THE COOKS ARE IN THE KITCHEN
Original galley-style kitchens are commonplace throughout Richmond’s historic homes, but most homebuyers in today’s market are looking for a blended kitchen and living space. “The kitchen renovations – they’re almost all similar, no matter how much money people are spending,” says Straus. “A kitchen renovation is almost always to open a kitchen up into some other living space.” But opening up kitchens in historic homes presents challenges, especially in dwellings that were originally built as duplexes. With full bathrooms and kitchens on both floors, the biggest issue is usually how to restructure the layout so a homeowner doesn’t have to walk past a shower to get to their kitchen. That usually means moving that bathroom under the staircase or moving the bathroom to some other location downstairs, explains Straus.
HORSE, CART AND OFF-STREET PARKING
Richmond’s historic neighborhoods pre-date the automobile, which means the city wasn’t designed for off-street parking and multiple-car garages. For Straus, the perennial parking question has a simple answer. “If you can’t parallel park, you might want to do some practicing before you make the move to The Fan or Church Hill,” she laughs. Although clients inquire about off-street parking when they’re looking at homes in Richmond’s historic neighborhoods, their options can be limited. Straus explains that many lots do not have enough space to build a freestanding garage. If a homebuyer is lucky enough to find a home with an existing garage, they can keep it because the structure is grandfathered into the zoning regulations. But once the existing structure is torn down, it cannot necessarily be rebuilt, even if they find evidence of the structure in an old photo.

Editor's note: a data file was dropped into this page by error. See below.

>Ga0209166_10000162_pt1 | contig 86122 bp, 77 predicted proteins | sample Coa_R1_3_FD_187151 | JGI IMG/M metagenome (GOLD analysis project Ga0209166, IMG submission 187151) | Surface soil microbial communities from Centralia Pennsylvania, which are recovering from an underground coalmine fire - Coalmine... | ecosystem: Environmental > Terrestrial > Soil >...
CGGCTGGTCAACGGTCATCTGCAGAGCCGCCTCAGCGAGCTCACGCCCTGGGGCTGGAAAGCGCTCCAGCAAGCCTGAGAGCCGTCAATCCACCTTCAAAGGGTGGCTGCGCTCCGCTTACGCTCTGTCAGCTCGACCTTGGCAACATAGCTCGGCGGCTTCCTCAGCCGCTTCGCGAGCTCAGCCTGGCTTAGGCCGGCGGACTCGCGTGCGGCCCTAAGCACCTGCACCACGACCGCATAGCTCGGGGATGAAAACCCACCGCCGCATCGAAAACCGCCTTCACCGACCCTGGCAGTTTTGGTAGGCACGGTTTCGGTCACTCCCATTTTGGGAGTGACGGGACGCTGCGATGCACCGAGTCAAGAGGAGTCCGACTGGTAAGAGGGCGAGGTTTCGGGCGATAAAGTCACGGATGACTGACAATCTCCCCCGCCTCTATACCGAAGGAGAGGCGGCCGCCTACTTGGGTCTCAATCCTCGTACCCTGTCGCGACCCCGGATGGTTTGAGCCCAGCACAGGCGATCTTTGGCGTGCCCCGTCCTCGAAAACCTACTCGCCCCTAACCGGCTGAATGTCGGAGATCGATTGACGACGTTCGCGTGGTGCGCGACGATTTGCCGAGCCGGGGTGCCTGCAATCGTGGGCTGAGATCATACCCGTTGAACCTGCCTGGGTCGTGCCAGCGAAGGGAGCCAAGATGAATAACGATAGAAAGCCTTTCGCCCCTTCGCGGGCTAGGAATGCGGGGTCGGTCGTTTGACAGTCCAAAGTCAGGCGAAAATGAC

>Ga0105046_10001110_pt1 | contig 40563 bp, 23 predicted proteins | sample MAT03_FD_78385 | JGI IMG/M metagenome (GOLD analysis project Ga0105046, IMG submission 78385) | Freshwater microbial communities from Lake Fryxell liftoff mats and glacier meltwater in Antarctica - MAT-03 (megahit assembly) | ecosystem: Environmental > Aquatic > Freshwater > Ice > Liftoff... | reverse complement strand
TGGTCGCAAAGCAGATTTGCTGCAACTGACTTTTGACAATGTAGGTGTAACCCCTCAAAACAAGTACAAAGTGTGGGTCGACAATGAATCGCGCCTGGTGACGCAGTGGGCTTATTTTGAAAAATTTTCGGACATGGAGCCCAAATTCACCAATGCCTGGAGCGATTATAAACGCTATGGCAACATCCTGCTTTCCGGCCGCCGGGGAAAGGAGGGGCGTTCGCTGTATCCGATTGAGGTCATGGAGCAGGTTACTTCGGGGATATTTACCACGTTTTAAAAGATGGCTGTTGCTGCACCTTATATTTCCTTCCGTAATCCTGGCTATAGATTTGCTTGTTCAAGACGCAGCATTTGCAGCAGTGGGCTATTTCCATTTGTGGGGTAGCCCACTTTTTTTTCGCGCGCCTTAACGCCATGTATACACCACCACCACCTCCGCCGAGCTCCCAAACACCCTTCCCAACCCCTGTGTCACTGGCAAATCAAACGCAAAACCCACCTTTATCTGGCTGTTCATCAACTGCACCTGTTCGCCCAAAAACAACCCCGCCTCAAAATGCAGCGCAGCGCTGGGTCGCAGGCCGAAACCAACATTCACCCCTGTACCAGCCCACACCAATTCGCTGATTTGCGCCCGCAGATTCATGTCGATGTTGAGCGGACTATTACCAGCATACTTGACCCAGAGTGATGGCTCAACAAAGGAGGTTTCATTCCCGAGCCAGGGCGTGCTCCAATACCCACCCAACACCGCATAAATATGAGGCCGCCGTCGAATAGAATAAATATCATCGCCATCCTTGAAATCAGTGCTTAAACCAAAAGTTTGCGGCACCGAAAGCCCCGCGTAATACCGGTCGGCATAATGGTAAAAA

According to William Davidson, zoning administrator for the City of Richmond, most properties in The Fan and Museum District are zoned R-6, which allows for 55 percent of the lot to be covered. In areas west of I-195 (the downtown expressway) the zoning for some properties changes to R-5, which allows for 35 percent lot coverage. The coverage guidelines apply to enclosed spaces and do not include patios, decks or unenclosed porches. Details about each zoning district in the city can be found online, and the city encourages everyone to contact the department of Planning and Development Review before construction projects begin.
IT’S IN THE DETAILS
Reshaping the living space of a historic Richmond home is no small task. In addition to the financial investment and time it takes to complete a renovation project, the process requires vision to maintain the home’s integrity while modernizing the space. And sometimes, the home’s past remains part of its future. For example, at 2125 Stuart Ave. in The Fan, with Bobby + April's help, their client converted a six-apartment building built in 1912 into a 3,780 square foot single-family home with four bedrooms and three bathrooms, including an expansive master suite.Period carpentry such as the staircase in the foyer showcases the home’s original grandeur, and pocket doors still separate the large rooms. Although the home is no longer occupied by six tenants sharing the large space, the apartment numbers can still be seen when you open the pocket doors. Those details were maintained during the renovation of the space. Home to one family now, 2125 Stuart Ave. stands with modern amenities and keepsakes from its past.